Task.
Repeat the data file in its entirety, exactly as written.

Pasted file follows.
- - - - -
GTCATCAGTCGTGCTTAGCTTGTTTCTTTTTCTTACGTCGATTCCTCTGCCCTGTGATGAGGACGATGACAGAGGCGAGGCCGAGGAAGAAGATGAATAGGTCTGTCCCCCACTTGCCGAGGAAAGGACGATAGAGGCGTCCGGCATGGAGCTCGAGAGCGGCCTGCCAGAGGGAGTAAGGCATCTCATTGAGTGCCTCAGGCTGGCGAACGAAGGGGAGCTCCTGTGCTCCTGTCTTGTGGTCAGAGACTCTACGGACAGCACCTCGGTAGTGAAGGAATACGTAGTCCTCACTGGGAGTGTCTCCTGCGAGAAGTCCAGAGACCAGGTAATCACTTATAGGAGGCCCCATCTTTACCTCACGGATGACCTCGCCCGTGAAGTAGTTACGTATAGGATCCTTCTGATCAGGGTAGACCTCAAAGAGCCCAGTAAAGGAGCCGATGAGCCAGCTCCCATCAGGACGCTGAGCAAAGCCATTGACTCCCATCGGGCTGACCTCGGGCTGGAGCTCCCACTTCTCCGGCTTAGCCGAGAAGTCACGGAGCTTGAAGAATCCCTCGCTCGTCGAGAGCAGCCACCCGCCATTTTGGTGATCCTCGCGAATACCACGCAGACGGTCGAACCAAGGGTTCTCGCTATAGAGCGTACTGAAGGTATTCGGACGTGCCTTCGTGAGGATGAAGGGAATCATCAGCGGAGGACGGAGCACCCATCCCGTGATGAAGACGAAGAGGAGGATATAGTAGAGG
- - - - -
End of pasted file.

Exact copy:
GTCATCAGTCGTGCTTAGCTTGTTTCTTTTTCTTACGTCGATTCCTCTGCCCTGTGATGAGGACGATGACAGAGGCGAGGCCGAGGAAGAAGATGAATAGGTCTGTCCCCCACTTGCCGAGGAAAGGACGATAGAGGCGTCCGGCATGGAGCTCGAGAGCGGCCTGCCAGAGGGAGTAAGGCATCTCATTGAGTGCCTCAGGCTGGCGAACGAAGGGGAGCTCCTGTGCTCCTGTCTTGTGGTCAGAGACTCTACGGACAGCACCTCGGTAGTGAAGGAATACGTAGTCCTCACTGGGAGTGTCTCCTGCGAGAAGTCCAGAGACCAGGTAATCACTTATAGGAGGCCCCATCTTTACCTCACGGATGACCTCGCCCGTGAAGTAGTTACGTATAGGATCCTTCTGATCAGGGTAGACCTCAAAGAGCCCAGTAAAGGAGCCGATGAGCCAGCTCCCATCAGGACGCTGAGCAAAGCCATTGACTCCCATCGGGCTGACCTCGGGCTGGAGCTCCCACTTCTCCGGCTTAGCCGAGAAGTCACGGAGCTTGAAGAATCCCTCGCTCGTCGAGAGCAGCCACCCGCCATTTTGGTGATCCTCGCGAATACCACGCAGACGGTCGAACCAAGGGTTCTCGCTATAGAGCGTACTGAAGGTATTCGGACGTGCCTTCGTGAGGATGAAGGGAATCATCAGCGGAGGACGGAGCACCCATCCCGTGATGAAGACGAAGAGGAGGATATAGTAGAGG